Last Updated on November 10, 2021 by Zwivel Team
Hooded eyelid is a facial feature in which there appears excess skin and fat muscles under the eyebrow. They are also referred to as droopy eyelids. Hooded eyelids surgeries remove the excess skin and fat tissue from the levator muscles on the eyelids.
Eyelid surgeries include both invasive and non-invasive procedures. A hooded eyelid surgery gives you a welcoming aesthetic improvement helping you look and feel youthful. Cosmetic enhancement is one crucial factor for undergoing hooded eyelid surgery.
Common eyelid shapes and hooded eyelids
A monolid is an eye shape that doesn’t have a crease or appears to lack a crease. The brow sits together with the lash line hiding the eyelid from view.
Rounded eyes are rounded both at the center and in the corner. They look heavy in the middle with outside and inner corners that taper naturally. A rounded eye generally appears more prominent than most other eye types.
If the outer corners of the eyes turn downward and inner corners turn up. Downturned eyes appear large and heavy as they tend to have more skin around them.
Suppose the outer corners of the eyes lifts upward. The outer corner is higher than the inner corner. This eye shape is also known as the cat-eye shape. Upturned eyes appear narrow at the outer edges and higher at the outer corners.
Almond eyes are eye shapes that look like almonds laid on the side. They are heavy and rounded on the outer corners and the inner corners slightly narrow.
Protruding eyes have the appearance of eyes that seem to bulge out. They create the appearance of projected eyelids. Protruding eyes are also generally round and large as compared to other eye types.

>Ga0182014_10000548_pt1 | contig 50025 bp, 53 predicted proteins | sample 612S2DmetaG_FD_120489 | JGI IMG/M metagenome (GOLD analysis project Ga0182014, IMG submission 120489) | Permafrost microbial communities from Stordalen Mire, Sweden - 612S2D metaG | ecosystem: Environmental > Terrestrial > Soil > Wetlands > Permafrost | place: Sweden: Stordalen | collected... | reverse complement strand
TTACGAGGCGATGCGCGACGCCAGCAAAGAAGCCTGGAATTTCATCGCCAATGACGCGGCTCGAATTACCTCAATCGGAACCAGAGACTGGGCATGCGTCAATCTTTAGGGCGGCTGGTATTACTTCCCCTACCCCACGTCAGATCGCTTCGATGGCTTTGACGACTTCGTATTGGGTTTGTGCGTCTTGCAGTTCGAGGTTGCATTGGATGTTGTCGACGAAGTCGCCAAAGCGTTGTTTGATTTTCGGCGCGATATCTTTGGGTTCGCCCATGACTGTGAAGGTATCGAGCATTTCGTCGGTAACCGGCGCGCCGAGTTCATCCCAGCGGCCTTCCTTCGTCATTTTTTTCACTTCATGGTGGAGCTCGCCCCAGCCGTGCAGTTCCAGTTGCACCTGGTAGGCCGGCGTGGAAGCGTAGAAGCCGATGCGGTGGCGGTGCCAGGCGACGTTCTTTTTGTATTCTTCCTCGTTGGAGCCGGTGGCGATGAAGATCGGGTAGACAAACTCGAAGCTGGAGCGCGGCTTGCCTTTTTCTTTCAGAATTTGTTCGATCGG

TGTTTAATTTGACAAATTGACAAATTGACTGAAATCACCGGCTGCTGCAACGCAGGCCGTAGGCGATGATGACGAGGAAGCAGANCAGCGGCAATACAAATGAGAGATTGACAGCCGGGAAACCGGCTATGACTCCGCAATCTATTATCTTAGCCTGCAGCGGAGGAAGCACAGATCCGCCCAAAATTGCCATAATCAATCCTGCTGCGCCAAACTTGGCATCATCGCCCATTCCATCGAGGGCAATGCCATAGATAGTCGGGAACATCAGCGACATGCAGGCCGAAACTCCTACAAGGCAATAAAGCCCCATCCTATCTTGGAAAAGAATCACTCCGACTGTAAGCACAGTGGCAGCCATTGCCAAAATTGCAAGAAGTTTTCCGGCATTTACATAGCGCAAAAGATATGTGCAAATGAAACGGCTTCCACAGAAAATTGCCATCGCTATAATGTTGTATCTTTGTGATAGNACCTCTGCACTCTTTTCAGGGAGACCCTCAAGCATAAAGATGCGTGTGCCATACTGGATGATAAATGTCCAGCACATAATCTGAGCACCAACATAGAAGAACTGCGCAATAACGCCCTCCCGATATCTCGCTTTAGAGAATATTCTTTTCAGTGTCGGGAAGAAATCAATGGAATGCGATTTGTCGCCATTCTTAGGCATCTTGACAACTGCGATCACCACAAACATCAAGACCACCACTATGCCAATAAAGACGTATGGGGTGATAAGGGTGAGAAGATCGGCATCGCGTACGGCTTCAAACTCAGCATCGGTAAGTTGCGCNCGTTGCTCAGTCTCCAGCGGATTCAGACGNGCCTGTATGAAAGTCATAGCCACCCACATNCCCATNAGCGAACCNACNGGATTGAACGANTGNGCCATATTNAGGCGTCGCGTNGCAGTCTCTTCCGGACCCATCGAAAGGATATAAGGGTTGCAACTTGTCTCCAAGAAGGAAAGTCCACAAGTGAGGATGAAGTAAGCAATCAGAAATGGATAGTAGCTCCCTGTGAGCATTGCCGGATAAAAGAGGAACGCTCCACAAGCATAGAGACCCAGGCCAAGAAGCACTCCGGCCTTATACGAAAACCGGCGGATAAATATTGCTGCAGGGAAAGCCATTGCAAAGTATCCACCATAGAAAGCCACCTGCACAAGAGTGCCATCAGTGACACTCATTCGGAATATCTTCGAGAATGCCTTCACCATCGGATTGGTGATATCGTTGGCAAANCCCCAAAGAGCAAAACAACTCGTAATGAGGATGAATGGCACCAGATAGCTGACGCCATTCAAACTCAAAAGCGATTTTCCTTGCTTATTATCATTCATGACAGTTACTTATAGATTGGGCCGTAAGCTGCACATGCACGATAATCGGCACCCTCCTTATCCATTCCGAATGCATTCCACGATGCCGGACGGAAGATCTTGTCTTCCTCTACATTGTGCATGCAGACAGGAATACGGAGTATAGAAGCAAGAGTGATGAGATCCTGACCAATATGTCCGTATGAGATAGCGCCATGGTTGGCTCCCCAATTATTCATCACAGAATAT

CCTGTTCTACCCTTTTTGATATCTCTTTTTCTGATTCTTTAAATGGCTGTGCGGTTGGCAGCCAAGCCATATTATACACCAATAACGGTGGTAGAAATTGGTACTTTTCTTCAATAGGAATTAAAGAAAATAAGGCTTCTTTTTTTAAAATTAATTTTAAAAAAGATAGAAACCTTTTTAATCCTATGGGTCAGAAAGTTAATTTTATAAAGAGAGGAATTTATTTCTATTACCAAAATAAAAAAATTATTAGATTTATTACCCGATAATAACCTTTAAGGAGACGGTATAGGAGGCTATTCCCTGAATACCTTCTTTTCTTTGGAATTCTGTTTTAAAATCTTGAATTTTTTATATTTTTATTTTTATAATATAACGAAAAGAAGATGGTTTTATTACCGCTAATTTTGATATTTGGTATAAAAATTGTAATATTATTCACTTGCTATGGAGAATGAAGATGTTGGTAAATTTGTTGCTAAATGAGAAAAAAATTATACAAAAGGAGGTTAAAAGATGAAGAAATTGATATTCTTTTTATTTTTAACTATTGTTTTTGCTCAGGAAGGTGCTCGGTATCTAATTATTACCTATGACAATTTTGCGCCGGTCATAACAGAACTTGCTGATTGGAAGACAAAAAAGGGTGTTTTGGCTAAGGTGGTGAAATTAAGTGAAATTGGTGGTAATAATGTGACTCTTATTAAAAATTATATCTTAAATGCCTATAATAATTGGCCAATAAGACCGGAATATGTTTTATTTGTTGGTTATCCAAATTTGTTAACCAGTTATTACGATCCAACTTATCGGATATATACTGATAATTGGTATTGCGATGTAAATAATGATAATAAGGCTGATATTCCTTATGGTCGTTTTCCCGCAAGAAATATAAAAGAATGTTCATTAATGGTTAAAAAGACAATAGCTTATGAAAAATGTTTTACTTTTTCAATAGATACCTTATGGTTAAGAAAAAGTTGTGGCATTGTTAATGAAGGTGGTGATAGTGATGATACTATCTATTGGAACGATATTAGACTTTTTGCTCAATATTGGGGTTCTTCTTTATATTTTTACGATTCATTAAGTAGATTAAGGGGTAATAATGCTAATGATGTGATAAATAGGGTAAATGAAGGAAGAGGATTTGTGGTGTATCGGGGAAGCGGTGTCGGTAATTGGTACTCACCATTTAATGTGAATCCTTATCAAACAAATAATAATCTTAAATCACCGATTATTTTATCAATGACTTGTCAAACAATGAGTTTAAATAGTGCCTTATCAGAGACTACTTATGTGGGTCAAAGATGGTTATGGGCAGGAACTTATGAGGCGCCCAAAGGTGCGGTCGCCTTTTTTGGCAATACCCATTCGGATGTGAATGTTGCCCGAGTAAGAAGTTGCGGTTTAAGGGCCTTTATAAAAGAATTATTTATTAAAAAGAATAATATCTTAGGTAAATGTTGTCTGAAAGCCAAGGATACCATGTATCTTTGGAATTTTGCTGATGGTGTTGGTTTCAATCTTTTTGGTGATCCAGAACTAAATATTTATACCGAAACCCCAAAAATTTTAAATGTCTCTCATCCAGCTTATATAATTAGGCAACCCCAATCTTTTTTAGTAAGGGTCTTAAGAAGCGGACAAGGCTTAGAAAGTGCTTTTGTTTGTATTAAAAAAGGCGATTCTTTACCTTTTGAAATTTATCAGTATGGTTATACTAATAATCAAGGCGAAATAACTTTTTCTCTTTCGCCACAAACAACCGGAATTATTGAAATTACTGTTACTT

Deep-set eyes, in comparison to protruding eyes, are large and set deeper into the eye socket. They give the appearance of a more pronounced brow bone.
The eyes are set closer together. Close-set eyes are less than one eyeball width apart.
Wide-set eyes, in contrast to close-set eyes, are more than one eyeball width apart.
A small flap of excess skin appears under the eyebrow. The excess skin drops over the crease, or the folded skin is above the eyelid. The extra layer of skin causes the eyelids to appear smaller among people with hooded eyes.
Causes of hooded eyelids
Many factors may cause a hooded eyelid. It could be passed down as a genetic trait or a sign of the aging process. However, an overwhelming case of hooded eyes occurs because of an underlying medical condition known as ptosis.
Ptosis can affect people of all ages, including newborns. It can obstruct, block or reduce vision and, in some cases, lead to vision impairment. Ptosis can be caused due to variety of reasons that include
- Injury or damage to the nerve controlling eyelid muscles
- A complication of eye surgery
- A side effect of Botox injection
Non-invasive treatments for hooded eyelids
Treatment for hooded eyelids includes various invasive and non-invasive surgeries. One of the standard procedures of treating ptosis is an invasive surgery to tighten the stretched levator muscles of the eyelids.